Financing SMEs and Entrepreneurs 2019: An OECD scoreboard


This eighth edition provides information about SMEs and entrepreneurs' access to finance over the period 2007-2017. Based on data collected for the country profiles and information from demand-side surveys, this report includes indicators on debt, equity and asset-based finance, as well as on financing framework conditions, complemented by information on recent public and private initiatives to support SME access to finance.

The report presents data for 46 countries: Australia, Austria, Belgium, Brazil, Canada, Chile, the People's Republic of China, Colombia, the Czech Republic, Denmark, Estonia, Finland, France, Georgia, Greece, Hungary, Indonesia, Ireland, Israel, Italy, Japan, Kazakhstan, Korea, Latvia, Lithuania, Luxembourg, Malaysia, Mexico, the Netherlands, New Zealand, Norway, Peru, Poland, Portugal, the Russian Federation, Serbia, the Slovak Republic, Slovenia, South Africa, Spain, Sweden, Switzerland, Thailand, Turkey, the United Kingdom and the United States.

The key facts on SME financing in Belgium are:

In 2015, SMEs dominated the business enterprise landscape in Belgium, accounting for 99.9% of all firms.

The outstanding stock of SME loans expanded 5.6% in 2017, 3.9 percentage points up from its growth rate the previous year.

SME interest rates continued to decrease, and were 1.7% in 2017. The interest rate spread between loans charged to large enterprises and loans charged to SMEs was 26 basis points in 2017.

Survey data illustrates that lending conditions eased between 2013 and the end of 2015, and have remained relatively stable since then.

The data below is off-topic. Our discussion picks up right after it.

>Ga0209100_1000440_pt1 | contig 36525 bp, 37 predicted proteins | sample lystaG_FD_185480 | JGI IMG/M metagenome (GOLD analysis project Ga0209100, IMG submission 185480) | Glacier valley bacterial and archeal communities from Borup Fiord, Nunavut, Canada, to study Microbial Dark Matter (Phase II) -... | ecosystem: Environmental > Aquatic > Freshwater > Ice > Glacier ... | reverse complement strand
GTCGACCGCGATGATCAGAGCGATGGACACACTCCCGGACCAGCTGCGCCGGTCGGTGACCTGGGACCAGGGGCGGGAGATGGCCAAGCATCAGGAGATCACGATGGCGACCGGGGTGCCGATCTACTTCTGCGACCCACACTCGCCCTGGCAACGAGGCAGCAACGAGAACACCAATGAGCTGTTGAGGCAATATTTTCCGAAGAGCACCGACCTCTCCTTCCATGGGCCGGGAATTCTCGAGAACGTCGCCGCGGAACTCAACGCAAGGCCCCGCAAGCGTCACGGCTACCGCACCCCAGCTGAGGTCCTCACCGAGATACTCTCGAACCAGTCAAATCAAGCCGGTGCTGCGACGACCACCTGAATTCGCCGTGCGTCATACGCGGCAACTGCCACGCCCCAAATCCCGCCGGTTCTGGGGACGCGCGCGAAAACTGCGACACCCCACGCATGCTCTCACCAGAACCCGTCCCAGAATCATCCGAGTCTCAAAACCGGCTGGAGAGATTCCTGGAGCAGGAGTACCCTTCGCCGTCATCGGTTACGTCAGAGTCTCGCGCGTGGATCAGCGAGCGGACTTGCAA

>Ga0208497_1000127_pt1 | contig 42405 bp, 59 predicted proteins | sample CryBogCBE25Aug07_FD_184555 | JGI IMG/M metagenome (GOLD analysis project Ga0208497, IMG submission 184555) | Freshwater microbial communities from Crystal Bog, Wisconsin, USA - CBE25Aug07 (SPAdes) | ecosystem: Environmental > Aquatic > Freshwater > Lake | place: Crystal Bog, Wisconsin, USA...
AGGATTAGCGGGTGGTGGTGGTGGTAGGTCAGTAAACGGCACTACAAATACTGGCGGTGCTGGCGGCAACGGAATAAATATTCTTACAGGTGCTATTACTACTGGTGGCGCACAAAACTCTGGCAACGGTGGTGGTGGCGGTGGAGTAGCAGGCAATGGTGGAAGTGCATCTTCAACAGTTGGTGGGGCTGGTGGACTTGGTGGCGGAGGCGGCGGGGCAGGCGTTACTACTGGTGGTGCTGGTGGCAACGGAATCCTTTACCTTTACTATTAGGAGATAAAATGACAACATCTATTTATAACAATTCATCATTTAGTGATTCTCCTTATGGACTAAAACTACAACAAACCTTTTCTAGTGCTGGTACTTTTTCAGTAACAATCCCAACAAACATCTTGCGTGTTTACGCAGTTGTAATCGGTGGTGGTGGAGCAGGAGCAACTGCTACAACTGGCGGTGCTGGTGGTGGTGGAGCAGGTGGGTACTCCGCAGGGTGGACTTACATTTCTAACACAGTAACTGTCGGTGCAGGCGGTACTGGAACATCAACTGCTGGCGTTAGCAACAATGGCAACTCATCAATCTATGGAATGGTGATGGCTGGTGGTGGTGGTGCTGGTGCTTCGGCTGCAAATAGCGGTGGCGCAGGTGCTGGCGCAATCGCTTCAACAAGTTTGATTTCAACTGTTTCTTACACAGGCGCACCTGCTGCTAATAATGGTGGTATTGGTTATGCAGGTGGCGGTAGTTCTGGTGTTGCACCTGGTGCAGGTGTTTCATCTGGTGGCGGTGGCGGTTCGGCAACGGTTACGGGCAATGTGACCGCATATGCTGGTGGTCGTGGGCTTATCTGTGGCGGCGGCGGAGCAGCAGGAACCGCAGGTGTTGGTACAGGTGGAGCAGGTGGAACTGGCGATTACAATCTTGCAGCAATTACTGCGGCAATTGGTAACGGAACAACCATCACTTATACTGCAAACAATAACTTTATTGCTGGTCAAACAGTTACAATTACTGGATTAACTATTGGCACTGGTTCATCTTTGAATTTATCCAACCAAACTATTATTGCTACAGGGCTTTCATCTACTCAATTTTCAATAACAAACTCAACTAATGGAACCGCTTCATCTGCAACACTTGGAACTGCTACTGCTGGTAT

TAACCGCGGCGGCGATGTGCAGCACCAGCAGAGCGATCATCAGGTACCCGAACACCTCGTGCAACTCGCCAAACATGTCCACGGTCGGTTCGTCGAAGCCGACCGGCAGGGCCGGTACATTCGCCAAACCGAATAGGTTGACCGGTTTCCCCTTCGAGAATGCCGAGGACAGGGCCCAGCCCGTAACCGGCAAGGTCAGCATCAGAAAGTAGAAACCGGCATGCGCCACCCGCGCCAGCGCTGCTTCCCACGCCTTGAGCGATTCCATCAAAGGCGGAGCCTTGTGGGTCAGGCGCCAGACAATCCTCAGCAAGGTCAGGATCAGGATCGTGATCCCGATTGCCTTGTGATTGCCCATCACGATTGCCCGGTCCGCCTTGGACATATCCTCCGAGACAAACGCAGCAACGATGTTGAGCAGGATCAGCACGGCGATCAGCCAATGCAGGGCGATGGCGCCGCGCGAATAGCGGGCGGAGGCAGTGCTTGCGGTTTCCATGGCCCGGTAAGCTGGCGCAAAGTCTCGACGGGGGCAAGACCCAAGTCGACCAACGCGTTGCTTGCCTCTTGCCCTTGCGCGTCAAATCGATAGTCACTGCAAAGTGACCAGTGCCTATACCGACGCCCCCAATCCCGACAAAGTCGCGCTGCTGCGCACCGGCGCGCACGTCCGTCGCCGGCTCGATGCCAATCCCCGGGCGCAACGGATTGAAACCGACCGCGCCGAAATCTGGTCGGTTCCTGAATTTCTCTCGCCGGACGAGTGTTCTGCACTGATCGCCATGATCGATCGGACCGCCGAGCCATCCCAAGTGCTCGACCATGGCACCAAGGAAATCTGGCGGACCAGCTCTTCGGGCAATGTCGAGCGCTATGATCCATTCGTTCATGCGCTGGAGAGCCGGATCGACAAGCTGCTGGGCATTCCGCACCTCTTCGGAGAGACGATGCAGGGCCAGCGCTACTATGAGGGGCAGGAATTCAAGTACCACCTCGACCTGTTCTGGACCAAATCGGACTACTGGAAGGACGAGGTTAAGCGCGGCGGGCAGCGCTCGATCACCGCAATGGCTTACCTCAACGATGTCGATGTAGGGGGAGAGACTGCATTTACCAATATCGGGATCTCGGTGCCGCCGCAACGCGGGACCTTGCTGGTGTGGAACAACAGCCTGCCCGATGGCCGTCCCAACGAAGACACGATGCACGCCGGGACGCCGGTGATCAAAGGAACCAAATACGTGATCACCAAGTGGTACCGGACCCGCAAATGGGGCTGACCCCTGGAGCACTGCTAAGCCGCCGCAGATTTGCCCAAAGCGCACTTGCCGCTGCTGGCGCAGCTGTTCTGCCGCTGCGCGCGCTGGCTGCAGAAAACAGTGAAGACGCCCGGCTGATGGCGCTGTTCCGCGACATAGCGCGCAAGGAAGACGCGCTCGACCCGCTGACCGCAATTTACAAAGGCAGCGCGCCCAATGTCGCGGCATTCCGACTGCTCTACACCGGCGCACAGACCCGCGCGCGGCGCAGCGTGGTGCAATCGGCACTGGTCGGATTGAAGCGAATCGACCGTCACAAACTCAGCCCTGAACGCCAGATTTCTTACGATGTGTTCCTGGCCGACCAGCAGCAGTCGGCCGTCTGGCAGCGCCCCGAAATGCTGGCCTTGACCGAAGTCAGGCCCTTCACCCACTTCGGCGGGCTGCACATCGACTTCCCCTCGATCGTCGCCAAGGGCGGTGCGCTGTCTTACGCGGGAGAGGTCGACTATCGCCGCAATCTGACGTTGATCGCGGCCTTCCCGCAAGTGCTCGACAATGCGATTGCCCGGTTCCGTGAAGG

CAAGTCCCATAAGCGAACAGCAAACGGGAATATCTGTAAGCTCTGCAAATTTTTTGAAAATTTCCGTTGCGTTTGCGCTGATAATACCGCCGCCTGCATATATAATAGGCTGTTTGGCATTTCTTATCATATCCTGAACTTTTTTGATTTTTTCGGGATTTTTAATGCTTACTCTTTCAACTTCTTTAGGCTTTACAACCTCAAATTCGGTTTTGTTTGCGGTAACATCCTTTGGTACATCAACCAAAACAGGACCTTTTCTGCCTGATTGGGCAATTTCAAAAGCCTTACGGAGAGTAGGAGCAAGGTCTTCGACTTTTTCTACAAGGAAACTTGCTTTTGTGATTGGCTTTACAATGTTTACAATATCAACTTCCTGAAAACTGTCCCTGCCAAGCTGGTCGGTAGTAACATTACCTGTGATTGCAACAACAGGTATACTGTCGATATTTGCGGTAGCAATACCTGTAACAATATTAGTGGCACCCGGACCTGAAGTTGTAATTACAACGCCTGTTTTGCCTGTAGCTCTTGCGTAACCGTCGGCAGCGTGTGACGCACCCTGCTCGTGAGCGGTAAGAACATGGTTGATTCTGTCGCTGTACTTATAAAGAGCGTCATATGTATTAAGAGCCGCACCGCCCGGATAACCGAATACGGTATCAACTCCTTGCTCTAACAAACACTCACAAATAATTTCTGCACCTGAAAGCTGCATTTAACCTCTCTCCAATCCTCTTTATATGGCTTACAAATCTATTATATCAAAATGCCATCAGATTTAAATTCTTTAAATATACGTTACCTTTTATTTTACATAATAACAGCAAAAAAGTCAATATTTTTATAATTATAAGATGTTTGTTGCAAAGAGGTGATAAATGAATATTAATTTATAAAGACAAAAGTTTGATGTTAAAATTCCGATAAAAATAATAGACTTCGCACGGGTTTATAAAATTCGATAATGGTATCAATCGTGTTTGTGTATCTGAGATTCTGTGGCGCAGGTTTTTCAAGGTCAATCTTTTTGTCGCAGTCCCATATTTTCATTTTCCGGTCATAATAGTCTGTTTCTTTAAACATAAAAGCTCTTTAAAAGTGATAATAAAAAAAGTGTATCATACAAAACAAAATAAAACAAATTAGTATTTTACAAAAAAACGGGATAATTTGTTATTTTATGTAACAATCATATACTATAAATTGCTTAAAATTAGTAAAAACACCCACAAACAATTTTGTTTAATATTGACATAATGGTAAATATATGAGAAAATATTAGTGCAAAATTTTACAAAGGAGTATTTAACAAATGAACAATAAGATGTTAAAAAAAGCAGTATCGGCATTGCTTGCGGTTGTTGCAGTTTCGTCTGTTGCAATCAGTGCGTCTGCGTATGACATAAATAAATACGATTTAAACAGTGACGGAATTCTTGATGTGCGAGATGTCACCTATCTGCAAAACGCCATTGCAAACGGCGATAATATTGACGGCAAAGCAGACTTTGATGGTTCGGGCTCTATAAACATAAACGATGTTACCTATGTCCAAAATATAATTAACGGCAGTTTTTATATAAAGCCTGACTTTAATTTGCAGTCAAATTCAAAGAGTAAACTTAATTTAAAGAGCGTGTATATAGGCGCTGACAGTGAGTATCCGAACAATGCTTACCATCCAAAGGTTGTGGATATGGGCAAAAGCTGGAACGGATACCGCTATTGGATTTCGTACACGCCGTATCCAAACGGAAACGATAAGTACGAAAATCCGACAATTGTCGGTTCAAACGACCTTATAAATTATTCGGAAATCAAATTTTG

After having experienced strong growth in 2016 (25%), leasing volumes receded moderately in 2017 (-3.49%). Overall, factoring continues to be more widely used by Belgian companies. Factoring expanded strongly in 2017, growing 10.81% during the year and achieving rates of more than 10% every year between 2012 and 2017 (with the exception of 2016, where the factoring growth rate was 2.74%). Factoring contributed to almost 16% of GDP in 2017, as opposed to only 6.3% of GDP in 2008.

Venture capital investments continue to show considerable variation due to the small number of deals conducted every year. Total venture capital investments decreased 38.8% in 2017, after having increased 60% in 2016.

Average payment delays for business to business transactions have been decreasing for the entire reference period. Payment delays decreased from a 17-day average in 2009 to an 8-day average in 2017.

After a steady decrease of bankruptcies during the 2014-16 period, the number of registered failures rose to 9 968 (+8.7%) in 2017.